Former Israeli President Shimon Peres Dies At 93, Leaving Behind A Considerable Legacy
News broke late on Tuesday that former Israeli President Shimon Peres had died at the age of 93, following hospitalization for complications related to a stroke. Peres was first hospitalized on Sept. 13, according to multiple media outlets. Officials said that his condition had deteriorated rapidly and that he had been on a respirator in critical condition prior to his passing.
According to the Israel News Agency and The Guardian, Peres had been "seriously ill on a respirator in an Israeli hospital near Tel Aviv" at the time of his death. Earlier in the month, doctors had confirmed that Peres "suffered a 'major stroke' ... and experienced heavy bleeding in the brain," Politico reported.
Peres is remembered for his role in the "founding of modern Israel," as The Guardian pointed out, and for his part in assembling the Oslo Accords as Israeli Foreign Minister, alongside late Israeli prime minister Yitzhak Rabin and Palestinian leader Yasser Arafat. For his work in the 1994 Accords, Peres received the Nobel Peace Prize.
Peres was first elected to the Israeli national legislature in 1959 and served near continuously until his ascension to the presidency in 2007. After his election, Peres went on to serve a controversial seven-year term, one that, as Israeli columnist Nahum Barnea wrote, ended divisively in 2014:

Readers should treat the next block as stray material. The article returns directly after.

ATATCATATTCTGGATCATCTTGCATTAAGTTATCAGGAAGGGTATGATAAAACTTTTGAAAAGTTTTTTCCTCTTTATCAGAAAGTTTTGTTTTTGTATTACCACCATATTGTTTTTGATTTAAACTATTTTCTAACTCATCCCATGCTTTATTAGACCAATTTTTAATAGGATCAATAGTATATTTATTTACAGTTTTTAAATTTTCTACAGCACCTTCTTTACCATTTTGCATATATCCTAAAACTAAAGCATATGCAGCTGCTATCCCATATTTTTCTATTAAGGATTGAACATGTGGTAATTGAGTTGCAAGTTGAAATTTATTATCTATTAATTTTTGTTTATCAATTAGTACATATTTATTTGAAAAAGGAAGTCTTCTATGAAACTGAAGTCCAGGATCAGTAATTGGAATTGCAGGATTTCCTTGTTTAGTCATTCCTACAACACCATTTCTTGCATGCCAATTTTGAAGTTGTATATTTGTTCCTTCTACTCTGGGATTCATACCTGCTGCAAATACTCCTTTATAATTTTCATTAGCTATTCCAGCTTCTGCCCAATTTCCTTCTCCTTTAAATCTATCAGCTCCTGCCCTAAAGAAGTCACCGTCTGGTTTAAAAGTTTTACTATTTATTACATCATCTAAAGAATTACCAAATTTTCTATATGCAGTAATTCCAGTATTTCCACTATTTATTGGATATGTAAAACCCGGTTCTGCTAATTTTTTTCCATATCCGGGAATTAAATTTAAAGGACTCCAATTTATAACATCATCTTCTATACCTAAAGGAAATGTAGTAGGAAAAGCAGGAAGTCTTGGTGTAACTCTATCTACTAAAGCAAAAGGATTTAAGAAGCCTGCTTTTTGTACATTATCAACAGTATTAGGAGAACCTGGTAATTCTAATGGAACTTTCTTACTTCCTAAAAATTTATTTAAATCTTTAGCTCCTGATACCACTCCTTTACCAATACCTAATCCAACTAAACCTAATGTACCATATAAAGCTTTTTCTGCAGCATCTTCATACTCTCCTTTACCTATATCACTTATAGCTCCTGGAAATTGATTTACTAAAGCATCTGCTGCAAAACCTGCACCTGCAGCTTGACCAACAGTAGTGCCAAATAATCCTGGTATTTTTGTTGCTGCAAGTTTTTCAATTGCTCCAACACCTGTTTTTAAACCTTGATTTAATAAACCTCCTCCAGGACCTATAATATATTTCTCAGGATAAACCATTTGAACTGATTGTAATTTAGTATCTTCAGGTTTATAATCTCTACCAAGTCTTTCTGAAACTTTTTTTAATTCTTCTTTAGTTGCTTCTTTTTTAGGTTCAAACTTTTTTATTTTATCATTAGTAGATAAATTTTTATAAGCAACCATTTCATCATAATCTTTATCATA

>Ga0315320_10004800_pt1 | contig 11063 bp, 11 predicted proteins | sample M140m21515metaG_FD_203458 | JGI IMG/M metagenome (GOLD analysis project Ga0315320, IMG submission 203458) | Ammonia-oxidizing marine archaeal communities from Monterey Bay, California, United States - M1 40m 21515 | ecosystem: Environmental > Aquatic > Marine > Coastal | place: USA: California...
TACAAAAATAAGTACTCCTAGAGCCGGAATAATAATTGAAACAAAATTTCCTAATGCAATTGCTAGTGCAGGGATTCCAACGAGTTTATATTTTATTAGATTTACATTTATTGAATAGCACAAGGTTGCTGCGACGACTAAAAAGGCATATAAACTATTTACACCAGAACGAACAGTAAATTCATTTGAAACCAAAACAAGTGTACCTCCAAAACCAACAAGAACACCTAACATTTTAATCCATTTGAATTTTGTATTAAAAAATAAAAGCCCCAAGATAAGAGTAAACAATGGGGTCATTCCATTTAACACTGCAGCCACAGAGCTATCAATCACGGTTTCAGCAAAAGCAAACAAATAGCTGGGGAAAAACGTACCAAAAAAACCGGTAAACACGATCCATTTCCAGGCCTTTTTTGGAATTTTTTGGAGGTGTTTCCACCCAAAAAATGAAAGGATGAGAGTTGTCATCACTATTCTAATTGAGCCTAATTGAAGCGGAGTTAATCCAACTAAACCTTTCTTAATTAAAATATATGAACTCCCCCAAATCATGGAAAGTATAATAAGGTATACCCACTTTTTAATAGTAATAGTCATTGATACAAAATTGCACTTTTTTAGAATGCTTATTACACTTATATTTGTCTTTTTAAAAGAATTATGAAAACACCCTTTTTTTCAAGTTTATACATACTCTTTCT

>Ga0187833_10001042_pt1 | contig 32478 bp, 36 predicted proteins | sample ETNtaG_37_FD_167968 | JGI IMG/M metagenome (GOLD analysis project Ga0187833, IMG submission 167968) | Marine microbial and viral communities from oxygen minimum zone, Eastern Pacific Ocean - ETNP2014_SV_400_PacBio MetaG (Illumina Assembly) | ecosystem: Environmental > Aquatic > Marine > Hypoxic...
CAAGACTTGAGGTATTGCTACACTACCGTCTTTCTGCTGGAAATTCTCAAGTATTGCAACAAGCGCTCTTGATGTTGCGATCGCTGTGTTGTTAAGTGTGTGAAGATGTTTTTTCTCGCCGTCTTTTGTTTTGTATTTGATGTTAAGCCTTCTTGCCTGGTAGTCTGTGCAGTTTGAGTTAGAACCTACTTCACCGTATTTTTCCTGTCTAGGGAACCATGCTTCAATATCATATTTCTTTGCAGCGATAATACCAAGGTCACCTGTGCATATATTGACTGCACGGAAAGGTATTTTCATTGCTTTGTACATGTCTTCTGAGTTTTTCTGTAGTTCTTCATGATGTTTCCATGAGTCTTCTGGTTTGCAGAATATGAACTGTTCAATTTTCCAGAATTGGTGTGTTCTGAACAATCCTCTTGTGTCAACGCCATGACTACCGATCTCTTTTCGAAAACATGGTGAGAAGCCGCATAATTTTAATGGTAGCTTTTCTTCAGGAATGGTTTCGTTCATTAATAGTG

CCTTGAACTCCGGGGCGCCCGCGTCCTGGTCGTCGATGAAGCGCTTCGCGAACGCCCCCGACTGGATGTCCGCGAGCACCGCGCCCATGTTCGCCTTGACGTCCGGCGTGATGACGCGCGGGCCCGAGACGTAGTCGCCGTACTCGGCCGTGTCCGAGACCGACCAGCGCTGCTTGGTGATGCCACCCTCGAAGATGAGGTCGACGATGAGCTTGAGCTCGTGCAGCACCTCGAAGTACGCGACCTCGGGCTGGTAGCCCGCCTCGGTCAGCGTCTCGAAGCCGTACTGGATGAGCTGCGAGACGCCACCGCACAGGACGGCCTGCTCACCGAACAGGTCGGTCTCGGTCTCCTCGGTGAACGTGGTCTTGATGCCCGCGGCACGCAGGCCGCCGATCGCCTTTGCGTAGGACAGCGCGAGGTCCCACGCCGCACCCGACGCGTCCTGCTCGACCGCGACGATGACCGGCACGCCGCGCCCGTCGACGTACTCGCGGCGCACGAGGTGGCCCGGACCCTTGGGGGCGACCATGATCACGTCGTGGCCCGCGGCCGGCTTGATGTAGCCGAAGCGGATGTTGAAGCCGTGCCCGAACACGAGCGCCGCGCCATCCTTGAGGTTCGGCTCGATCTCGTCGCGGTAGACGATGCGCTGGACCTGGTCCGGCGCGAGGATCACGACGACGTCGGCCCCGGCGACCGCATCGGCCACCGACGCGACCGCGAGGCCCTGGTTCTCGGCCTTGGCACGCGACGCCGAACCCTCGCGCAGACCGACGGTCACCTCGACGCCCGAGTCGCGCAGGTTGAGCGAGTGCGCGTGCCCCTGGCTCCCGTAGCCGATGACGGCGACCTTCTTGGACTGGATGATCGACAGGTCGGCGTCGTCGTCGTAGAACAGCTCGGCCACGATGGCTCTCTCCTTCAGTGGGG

In his people’s eyes he ceased to be a politician. He became an historic figure, larger than politics, larger than everyday affairs, a figure in a league of his own.
As BuzzFeed's Miriam Elder and Sheera Frenkel noted, in a 2014 profile, not everything was smooth sailing throughout his tenure — something Peres admitted stemmed from his practice of making difficult decisions that flew in the face of public favor:
Peres was hailed as a brave visionary for signing a peace deal despite lack of popular support. The 90-year-old has served in nearly every Israeli government since the country’s inception — but has never won a popular vote. He blames his pushes for often unpopular decisions. "I paid for it painfully," Peres said. "I paid in elections and in record."
One of those unpopular decisions was standing apart from Israeli Prime Minister Benjamin Netanyahu — though outward appearances seemed largely civil and cold at worst. "... I must be restricted [in my criticism]," Peres told BuzzFeed, in the same interview. According to the outlet, Peres seemed "frustrated with the pace" of the ongoing peace talks, not blaming Netanyahu directly, but lamenting the combination of perceived inaction and the apathy plaguing the country's citizens. "The minute I should be out of the cage, I should probably fly again; maybe then in a clearer way I will express myself," he added. "To make peace is the only business I care about."
According to Reuters, an official government announcement is set for 7 a.m. local time (04:00 GMT). Funeral details will also be disseminated at that time.